Uranium brought George Glasier to the Colorado Plateau in the late 1970s when he was a corporate lawyer for a mining company called Energy Fuels Nuclear.
One of his projects in those days was putting together the land for a uranium mill that Energy Fuels Nuclear wanted to build near Blanding, Utah.
That mill, the White Mesa Mill, was built and operational by 1980. It’s currently the only operational mill in the United States and is owned by Denison Mines.
After the death of its founder, Bob Adams, Energy Fuels Nuclear was sold in 1992. By that time, Glasier was part-owner and his proceeds from the sale enabled him to pursue a lifelong dream of being a cattle rancher.
“I always wanted to live on the land,” Glasier said. His search for a working ranch led him across Colorado, into Montana, Idaho and Wyoming.
Finally, a property in the western half of Montrose County became available and Glasier and his wife, Kathy, bought it in 1992.
“It was amazingly run down, but it had good outbuildings and pens. It was a coincidence that the ranch was in a uranium area that I knew,” Glasier said.
The ranch carried 1,000 head of cattle year round, with both winter and summer grazing.
“I knew the country from uranium. I didn’t know it from ranching, but it turned out to be some of the best ranch land in the western U.S.”
Glasier jumped into the life of a western Colorado rancher living near a small town and worked the ranch as his only full-time job for 18 years.
“Ranchers respect the fact that I’m still here after 18 years, still ranching,” Glasier said. “I’m on the ditch board and I’m accepted by other ranchers. I don’t have any intent to leave.”
Glasier also had no intention of getting back in the uranium business. He watched prices plummet as low as $7 per pound back in 1992 and remain depressed for the remainder of the 1990s. He also watched his adopted town begin to fade as mining jobs were lost and families moved away in search of better opportunities.
Uranium prices began climbing in 2000. By 2005, Glasier decided to jump back into the uranium business and formed Energy Fuels, naming the new company after the old one as a tribute to the reputation of the former company and its founder, Bob Adams. Several members of the former Energy Fuels Nuclear Company joined the new Energy Fuels, including the current Chief Executive Officer Steven Antony, and Chief Financial Officer Jeffrey Vigil.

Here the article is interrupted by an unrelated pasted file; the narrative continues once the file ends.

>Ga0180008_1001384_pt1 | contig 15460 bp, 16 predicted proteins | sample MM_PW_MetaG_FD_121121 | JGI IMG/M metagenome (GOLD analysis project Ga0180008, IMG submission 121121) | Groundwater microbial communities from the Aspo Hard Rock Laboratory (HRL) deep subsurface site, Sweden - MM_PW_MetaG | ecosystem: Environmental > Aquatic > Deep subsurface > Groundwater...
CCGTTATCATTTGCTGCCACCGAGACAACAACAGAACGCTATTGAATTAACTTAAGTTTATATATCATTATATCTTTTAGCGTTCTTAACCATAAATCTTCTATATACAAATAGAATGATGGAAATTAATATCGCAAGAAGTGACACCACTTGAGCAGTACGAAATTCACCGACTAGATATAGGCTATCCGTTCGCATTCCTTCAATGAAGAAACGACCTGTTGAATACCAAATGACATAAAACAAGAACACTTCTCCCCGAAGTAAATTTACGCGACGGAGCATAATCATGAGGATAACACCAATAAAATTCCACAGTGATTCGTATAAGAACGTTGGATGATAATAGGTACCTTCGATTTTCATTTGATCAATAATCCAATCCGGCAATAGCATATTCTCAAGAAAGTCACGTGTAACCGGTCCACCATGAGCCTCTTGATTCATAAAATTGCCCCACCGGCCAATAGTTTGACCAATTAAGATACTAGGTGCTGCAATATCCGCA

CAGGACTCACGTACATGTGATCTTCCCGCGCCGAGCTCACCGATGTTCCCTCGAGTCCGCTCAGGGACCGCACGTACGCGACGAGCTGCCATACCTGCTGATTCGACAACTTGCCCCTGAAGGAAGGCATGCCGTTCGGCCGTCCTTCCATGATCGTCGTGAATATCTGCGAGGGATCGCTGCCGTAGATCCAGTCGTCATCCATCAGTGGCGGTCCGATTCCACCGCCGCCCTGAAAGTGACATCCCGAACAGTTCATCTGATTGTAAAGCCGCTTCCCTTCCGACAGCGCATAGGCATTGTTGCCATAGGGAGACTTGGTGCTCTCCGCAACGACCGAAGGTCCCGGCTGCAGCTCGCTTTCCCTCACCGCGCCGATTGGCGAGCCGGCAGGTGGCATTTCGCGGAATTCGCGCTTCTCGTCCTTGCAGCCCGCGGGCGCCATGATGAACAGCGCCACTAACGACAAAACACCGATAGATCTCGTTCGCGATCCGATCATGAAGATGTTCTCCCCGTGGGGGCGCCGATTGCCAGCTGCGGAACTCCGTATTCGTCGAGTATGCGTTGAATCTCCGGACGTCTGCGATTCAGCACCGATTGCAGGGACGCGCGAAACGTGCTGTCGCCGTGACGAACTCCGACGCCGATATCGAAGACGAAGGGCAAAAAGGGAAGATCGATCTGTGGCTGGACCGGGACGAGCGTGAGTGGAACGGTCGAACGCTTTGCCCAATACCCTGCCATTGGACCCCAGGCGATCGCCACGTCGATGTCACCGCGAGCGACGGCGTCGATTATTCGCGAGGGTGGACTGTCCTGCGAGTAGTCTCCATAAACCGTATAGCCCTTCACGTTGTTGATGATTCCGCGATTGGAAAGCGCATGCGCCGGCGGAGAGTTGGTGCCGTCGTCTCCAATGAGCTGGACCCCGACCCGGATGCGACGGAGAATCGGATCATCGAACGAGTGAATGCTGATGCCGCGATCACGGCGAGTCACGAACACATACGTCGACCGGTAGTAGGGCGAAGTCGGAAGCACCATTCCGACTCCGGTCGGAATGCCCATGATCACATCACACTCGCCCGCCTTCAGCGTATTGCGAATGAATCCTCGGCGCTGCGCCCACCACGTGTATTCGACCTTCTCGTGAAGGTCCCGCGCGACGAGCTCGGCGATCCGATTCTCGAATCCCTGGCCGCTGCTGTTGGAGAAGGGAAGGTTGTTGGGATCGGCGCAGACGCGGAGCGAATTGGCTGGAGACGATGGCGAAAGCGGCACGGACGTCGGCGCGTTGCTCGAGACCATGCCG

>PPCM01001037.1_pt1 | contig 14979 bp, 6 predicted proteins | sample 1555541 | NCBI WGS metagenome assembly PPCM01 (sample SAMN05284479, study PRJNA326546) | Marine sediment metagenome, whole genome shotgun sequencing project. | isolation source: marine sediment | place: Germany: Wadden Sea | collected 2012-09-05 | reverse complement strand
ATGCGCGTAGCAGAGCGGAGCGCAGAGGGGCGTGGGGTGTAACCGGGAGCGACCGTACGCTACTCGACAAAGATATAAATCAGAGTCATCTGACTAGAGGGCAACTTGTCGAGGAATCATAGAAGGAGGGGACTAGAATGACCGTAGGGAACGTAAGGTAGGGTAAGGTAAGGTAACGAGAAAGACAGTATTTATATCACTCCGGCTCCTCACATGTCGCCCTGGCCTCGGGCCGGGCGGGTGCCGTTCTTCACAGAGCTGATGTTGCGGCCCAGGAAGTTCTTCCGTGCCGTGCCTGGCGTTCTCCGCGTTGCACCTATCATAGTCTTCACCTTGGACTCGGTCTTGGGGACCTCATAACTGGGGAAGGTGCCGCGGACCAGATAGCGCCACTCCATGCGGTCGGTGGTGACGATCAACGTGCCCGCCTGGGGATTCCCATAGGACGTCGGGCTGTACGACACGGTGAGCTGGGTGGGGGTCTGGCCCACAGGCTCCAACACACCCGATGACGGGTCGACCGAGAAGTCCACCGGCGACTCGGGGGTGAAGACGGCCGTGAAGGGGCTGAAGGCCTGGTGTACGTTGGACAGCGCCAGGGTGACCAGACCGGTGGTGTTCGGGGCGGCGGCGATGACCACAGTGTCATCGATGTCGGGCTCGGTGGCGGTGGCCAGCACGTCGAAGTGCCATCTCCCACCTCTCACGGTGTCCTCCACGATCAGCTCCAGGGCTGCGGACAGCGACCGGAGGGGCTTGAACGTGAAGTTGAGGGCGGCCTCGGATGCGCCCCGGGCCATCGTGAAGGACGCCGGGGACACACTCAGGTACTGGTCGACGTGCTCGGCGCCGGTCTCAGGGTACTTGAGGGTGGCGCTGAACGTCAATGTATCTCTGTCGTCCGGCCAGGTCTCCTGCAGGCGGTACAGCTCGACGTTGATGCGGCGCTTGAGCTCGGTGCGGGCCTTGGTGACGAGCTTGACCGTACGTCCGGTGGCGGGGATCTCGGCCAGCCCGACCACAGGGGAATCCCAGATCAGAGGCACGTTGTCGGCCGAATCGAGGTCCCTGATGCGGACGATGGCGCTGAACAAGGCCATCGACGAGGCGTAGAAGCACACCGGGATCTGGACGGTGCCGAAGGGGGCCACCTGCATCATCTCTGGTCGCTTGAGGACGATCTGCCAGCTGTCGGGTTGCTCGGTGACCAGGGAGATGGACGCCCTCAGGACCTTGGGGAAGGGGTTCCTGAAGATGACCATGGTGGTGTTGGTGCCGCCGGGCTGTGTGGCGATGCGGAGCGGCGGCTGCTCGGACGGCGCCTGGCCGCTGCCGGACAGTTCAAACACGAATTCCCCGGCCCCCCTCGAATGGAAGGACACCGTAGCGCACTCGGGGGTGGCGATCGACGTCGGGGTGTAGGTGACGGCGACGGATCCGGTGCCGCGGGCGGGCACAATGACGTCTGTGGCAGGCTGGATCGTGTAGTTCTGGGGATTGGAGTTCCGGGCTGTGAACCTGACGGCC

“I started the company for my own benefit, but also for the benefit of the community,” Glasier said. “I see the community dying, our schools are shrinking. We had 80 graduates when uranium was booming. Last year there were 12 or 13. Our community needs to survive.”
Like he did with the original Energy Fuels Nuclear in the late 1970s, Glasier helped the fledgling Energy Fuels acquire land and mining properties in both Colorado and Utah. He guided the company through the initial stages in planning the Piñon Ridge Mill — the first uranium processing mill project in the U.S. since the White Mesa Mill — and the refurbishment of the Whirlwind Mine near Gateway, bringing it up to current safety standards.
Glasier also continued to operate his ranch full-time. By 2010, something had to give and he chose to step down from the day-to-day operations of the company.
“I’m still involved in the uranium industry as a consultant,” Glasier said. “I’m still the face of Energy Fuels locally since I’m the founder of the company. I care very much about what happens to the local community and the uranium industry.”
Glasier spoke at the Grand Junction Chamber of Commerce Energy Briefing in January about the future of the uranium industry and what it could do for the economy. The Colorado Department of Public Health and Environment (CDPHE) granted Energy Fuels a Radioactive Materials License in early January, which gives the company approval to build and operate the new processing mill. While CDPHE was reviewing the application, there were eight public meetings about the project.
Many locals support the mill, anticipating more jobs, higher wages and more services. Others, especially those with ties to the Telluride tourism industry, are opposed.
“The White Mesa Mill is about the same distance from Telluride,” Glasier said. “It’s been there 30 years; it hasn’t done anything to air quality.”
In addressing concerns from organic producers in the area, Glasier notes that there are large certified organic farms near the decommissioned Cotter uranium mill near Cañon City. The Cotter mill didn’t ruin local agriculture by proximity.
At this point, those who oppose the mill could file suit. Gary Steele, vice-president of Energy Fuels, says it won’t deter the company from pursuing financing to build the mill.
“We’re highly confident in the process we went through,” said Steele, “the due diligence, the issues raised by CDPHE and the answers we gave.”
The company hopes to start construction of the mill within the next year.